A journalist observes life in the far north.
They say this shopping season will be restrained, but you wouldn’t know it from the toy department in Fairbanks’ Wal-Mart this morning.
I played bumper carts while trying to see if they carried little toy laptops. I had planned to buy one in an effort to keep little fingers off of mine. I saw them while shopping for Lucky’s birthday in October. No luck, this time.
The toy laptops were sold out. And no wonder. I watched a woman place five toy planes in her cart, clearing out the store’s whole plastic airplane stock. I saw a husband and wife each pushing a cart full of toys.
I don’t normally shop at Wal-Mart. It’s too bright, too big and too busy. But this morning I wanted to see if the new grocery store add-on was any good and to look for the baby laptop.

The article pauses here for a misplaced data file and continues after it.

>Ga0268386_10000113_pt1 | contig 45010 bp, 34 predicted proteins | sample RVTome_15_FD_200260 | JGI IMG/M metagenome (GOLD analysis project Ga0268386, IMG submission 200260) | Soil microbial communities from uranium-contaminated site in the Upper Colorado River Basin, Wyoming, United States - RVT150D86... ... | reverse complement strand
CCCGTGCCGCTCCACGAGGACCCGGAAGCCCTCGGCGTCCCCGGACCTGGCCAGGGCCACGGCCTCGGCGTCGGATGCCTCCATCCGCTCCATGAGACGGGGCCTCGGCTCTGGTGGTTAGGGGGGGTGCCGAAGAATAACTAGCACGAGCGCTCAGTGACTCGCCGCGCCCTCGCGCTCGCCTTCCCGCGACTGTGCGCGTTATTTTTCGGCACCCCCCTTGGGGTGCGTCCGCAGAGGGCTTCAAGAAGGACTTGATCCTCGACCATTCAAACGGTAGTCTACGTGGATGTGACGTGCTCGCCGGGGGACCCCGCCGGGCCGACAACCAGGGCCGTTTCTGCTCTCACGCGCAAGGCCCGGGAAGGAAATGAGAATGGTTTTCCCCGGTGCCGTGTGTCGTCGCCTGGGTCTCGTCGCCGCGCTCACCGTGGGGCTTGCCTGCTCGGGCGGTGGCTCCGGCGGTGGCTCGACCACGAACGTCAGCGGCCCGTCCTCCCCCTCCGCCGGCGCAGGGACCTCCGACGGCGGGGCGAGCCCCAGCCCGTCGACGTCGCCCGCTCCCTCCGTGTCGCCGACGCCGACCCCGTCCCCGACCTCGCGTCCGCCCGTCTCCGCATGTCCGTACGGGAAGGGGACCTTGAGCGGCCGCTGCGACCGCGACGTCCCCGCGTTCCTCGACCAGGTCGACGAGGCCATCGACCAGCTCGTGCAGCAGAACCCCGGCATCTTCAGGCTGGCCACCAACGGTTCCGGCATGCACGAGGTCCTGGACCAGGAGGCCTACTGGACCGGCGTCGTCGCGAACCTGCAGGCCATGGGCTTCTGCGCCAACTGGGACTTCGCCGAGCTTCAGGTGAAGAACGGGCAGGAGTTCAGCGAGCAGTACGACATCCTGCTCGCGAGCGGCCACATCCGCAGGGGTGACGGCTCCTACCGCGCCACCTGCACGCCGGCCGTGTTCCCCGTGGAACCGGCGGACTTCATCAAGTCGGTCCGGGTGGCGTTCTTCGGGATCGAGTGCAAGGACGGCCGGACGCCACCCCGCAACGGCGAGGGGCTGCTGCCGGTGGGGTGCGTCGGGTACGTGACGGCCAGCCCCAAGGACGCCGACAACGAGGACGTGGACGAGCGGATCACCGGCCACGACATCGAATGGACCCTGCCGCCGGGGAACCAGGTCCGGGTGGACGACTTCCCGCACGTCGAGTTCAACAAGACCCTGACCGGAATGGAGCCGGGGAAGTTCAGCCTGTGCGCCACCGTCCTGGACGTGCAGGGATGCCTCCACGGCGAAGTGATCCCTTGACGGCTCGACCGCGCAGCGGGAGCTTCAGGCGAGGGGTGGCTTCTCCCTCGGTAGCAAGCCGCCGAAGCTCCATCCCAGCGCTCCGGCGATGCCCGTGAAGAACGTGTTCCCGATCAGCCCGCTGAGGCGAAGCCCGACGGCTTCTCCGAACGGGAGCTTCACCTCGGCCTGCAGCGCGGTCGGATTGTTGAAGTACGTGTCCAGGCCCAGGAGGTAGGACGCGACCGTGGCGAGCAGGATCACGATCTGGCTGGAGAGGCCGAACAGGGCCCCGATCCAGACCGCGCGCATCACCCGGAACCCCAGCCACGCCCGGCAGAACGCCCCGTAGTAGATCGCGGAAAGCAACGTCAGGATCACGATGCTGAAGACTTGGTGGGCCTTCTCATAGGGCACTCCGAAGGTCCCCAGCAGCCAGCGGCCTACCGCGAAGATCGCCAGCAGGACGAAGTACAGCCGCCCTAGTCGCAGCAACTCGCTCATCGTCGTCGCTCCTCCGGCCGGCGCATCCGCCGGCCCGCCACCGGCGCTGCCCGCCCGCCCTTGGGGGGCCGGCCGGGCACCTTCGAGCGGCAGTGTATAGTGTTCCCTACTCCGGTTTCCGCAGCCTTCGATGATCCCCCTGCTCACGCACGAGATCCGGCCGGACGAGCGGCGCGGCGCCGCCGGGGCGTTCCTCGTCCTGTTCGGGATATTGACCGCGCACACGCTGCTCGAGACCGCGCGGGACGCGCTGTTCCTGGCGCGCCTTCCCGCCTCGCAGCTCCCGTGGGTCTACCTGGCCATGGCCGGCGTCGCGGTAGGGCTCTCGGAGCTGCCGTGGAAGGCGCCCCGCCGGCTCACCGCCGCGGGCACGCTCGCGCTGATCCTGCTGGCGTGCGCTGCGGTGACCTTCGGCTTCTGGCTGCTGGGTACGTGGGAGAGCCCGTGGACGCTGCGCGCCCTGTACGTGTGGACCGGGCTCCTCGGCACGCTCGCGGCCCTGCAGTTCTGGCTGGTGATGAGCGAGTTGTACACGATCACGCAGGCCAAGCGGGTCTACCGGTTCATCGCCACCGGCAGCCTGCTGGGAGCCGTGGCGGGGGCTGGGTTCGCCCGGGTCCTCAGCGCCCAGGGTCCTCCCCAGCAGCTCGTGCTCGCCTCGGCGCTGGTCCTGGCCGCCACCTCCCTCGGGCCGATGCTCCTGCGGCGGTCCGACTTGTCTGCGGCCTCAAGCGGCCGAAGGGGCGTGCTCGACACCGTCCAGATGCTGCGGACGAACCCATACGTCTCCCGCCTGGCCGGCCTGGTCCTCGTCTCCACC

The grocery store didn’t impressed.
Bread was $3 more than Fred Meyer, where I shop now, and the frozen juice selection sucked. They didn’t have the strawberry-kiwi blend I like. The meat looked sallow. The bananas were rotting. And they hadn’t been moved off of the main display and reduced for a quick sale.
One side of a whole aisle of freezers held ice cream and ice cream treats. No wonder we’re a fat nation.
I may wind up buying all of Lucky’s Christmas toys from a little mom-and-pop toy store in a strip mall. The store carries wooden castles and beeswax crayons.